–Kim. Rudyard Kipling, who’s one of my favorite poets and also a genius. His writing is so different from anything else I’ve ever read, but so good. Poignant but never overstated. Romance would have subtracted from the real beauty of Kim, which, ostensibly about Kim becoming a spy for the British Government in India, is actually about the relationship that forms between a boy who never had a father and an old man who never had a son (on account of how he’s a Tibetan monk and all). Great stuff.
–The Thief. Megan Whalen Turner. What’s this? Modern YA without romance? Yes indeed, at least if one considers the nineties modern. (Does one?) Some of the later books in the series (of which the last one is coming out THIS YEAR!!! So excited!) do have romance, but this first one doesn’t. It doesn’t need it. A romance would have changed the whole lead-up, as well as the scene itself, where…a thing happened. (Spoiler-induced vagueness, sorry.) Character growth and all that. I’d been ambling through the narrative, mildly amused, mildly intrigued…and then The Thing That Happened hit me. Hard. About as hard as it hit Gen. I don’t have adequate words for it, but that is some skillful writing right there. To turn a pleasant romp, through a vaguely Greek fantasy setting, in search of a magical (sort of? not really?) treasure, into something so painful. And sweet. And sad. And…without me ever suspecting. It wouldn’t have been like that had romance been involved. It wouldn’t have been so simple, or so devastating. I wouldn’t have felt Gen’s despair. I wouldn’t have smiled when hope came back. Not because romance is always bad (that’s not really what I’m saying, here), but because that’s just not the story this was.
In sum, romance is not the only relationship worth writing about. Siblings, parents and children, friends of the same gender, friends of the opposite gender, cross-generational friendships…all worthy topics.
However, I admit romance has its place, in life and in books. As long as its place is not everywhere, and people aren’t ditching their friends or being stupid, I don’t even mind it. Mostly.
I mean…I actually do. But I try not to.
But I don’t always. In fact, I’m currently working on a post about my ten favorite fictional couples, as part of Cordy’s Lovely Blog Party . Wherein I plan to prove that I do not hate romance but am, on the contrary, once you get past the curmudgeonly exterior, really a sap at heart.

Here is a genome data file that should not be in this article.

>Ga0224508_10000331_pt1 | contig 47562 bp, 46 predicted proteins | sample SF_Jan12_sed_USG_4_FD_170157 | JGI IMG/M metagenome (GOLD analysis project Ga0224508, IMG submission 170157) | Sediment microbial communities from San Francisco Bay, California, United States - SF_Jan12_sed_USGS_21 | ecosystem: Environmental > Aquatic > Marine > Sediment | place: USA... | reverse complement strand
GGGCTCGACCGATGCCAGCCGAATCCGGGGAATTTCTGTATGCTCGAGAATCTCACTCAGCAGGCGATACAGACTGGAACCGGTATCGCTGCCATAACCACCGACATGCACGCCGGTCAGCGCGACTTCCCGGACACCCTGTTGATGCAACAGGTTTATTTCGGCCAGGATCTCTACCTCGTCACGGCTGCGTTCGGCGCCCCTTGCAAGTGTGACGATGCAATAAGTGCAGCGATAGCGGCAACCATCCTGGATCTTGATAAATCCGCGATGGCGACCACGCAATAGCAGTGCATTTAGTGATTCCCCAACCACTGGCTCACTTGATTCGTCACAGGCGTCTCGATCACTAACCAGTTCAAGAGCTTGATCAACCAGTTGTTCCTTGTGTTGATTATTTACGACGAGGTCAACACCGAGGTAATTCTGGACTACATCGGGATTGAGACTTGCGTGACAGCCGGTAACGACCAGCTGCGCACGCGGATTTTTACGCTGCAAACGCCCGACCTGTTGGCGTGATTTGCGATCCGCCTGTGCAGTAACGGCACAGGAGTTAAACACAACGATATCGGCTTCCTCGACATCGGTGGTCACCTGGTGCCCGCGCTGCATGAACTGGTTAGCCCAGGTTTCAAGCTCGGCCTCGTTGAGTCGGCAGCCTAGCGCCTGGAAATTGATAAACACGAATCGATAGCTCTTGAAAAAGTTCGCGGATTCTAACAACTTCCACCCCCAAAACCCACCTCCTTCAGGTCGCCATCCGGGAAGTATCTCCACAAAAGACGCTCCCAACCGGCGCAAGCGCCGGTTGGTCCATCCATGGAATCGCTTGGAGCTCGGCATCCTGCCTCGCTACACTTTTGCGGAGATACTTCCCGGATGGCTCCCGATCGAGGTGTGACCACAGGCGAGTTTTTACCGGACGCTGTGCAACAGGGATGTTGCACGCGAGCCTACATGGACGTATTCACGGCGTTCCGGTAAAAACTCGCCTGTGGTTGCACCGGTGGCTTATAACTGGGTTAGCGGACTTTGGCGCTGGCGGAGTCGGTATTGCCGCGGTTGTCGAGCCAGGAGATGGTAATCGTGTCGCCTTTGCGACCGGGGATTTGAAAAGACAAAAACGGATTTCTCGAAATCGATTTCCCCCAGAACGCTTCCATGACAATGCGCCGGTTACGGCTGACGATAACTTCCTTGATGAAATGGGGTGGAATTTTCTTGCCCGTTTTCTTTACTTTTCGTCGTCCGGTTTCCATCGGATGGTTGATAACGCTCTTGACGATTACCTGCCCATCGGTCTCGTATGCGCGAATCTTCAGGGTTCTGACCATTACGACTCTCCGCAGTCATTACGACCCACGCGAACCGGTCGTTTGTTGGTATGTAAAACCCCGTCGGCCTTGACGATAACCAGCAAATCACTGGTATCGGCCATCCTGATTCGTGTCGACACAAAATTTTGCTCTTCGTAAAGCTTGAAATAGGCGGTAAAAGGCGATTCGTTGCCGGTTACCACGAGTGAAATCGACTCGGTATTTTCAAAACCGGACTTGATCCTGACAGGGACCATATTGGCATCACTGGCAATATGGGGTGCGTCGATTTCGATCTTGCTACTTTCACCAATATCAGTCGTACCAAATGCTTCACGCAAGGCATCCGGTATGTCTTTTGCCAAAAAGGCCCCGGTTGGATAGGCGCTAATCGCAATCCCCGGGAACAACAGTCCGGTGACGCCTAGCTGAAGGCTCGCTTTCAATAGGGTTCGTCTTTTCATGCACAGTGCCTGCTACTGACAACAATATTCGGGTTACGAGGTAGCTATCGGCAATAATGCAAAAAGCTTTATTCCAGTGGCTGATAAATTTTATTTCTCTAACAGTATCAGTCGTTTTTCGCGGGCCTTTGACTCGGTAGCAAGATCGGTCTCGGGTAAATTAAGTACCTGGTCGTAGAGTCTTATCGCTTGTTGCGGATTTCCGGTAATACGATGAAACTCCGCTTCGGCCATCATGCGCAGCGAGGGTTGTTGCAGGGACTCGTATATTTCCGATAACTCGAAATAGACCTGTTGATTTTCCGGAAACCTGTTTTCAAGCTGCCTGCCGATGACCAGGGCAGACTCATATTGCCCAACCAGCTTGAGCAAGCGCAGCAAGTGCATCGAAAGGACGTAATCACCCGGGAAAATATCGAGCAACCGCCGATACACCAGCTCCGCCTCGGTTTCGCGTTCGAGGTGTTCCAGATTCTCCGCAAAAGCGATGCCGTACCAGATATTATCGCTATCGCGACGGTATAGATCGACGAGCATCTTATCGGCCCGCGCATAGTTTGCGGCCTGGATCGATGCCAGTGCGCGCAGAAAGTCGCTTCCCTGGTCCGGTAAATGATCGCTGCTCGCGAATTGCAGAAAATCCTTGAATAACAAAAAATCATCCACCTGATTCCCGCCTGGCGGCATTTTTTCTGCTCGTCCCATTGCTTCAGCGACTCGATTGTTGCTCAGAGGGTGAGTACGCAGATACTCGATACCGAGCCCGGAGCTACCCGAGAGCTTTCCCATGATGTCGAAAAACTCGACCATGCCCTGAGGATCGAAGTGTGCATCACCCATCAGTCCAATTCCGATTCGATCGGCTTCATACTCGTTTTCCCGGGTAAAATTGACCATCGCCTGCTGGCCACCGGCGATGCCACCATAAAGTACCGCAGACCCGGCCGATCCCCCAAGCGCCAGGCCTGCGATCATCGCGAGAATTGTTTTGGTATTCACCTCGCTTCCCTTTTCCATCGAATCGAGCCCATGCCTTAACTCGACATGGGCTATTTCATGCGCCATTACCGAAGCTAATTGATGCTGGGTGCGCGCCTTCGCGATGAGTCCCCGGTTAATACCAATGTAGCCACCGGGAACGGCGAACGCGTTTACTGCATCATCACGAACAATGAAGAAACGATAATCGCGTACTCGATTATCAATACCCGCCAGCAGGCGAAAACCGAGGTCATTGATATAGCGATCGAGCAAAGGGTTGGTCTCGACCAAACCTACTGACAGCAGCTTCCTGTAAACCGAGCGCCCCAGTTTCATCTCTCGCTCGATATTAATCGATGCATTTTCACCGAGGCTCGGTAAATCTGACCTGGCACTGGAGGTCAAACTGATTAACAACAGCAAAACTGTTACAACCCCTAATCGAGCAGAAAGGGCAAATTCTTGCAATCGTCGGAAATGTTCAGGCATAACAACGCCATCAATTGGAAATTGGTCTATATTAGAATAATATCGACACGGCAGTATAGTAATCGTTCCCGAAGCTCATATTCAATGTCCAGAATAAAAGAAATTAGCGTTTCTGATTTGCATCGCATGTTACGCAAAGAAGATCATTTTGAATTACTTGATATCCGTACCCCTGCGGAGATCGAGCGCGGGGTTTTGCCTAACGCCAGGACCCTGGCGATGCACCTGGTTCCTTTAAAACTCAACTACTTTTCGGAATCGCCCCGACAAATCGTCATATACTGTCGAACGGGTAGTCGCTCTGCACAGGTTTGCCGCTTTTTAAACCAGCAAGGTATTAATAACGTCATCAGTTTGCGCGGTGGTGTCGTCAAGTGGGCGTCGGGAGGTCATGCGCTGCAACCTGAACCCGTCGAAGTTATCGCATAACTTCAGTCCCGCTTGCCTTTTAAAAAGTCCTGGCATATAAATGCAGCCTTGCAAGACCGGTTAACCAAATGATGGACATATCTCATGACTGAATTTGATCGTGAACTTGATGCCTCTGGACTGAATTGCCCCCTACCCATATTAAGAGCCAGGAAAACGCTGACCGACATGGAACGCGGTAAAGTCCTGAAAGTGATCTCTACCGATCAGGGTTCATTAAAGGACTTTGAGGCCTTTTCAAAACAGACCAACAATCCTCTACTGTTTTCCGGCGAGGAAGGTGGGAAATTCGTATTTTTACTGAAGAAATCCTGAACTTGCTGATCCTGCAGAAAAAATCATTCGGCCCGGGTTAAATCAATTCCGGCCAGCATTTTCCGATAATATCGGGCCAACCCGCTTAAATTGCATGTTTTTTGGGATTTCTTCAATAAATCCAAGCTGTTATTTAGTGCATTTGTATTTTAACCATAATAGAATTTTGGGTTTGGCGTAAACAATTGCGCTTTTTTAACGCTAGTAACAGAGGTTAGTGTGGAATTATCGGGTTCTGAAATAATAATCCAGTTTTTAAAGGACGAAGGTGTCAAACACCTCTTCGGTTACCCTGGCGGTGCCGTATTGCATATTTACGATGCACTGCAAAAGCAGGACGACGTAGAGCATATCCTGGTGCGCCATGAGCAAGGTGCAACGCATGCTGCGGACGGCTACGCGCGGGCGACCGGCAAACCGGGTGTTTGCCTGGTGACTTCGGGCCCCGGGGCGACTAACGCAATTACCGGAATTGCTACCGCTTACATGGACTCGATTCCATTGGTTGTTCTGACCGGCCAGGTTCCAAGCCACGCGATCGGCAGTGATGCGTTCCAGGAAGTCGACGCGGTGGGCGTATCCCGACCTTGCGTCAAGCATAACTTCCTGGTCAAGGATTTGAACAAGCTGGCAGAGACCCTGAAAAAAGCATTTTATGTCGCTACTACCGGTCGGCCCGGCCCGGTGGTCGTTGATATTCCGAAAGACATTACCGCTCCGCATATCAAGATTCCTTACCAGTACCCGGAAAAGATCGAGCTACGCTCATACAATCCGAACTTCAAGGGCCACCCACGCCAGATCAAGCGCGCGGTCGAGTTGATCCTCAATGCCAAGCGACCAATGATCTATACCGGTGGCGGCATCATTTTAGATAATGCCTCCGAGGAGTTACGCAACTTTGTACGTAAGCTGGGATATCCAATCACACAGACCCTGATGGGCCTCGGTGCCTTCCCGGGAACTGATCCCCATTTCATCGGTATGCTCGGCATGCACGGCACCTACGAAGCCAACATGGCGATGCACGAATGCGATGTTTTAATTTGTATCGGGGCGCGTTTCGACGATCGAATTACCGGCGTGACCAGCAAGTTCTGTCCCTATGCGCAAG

Somewhere down in there.
Pretty far down.
*I think Valentine’s Day actually has a cool history involving saints and bishops and Roman martyrs (right?), but I don’t know the history and I wish I did but I don’t and so yes, I’ve resorted to cheap sarcasm.
**Better FOR CHILDREN, that is. I don’t think romance is less than friendship any more than I think friendship is less than romance.
So this was a slapped-together post because I had an idea and wanted to write it but I also had homework and exams and consequently not a whole lot of time. If it came across as romance-is-the-worst-and-we-should-abolish-it, sorry. That wasn’t the intent. If it came across as Sarah-is-enjoying-being-obnoxious-about-romance-just-because-it’s-Valentine’s-Day, then…that’s unfortunate but probably true.
Happy Valentine’s Day for real, though. May you be blessed with much love and chocolate.
And, because knowing other people’s opinions is fun: what do you think of romance, in books or in general? Is there too much of it in fiction, or is it just handled poorly, or is it not handled poorly and I’m just a judgmental old killjoy? (Judgmental young killjoy…?) Would romance have added to the books I mentioned? Are there any of my fictional romance pet peeves that you actually think are justified?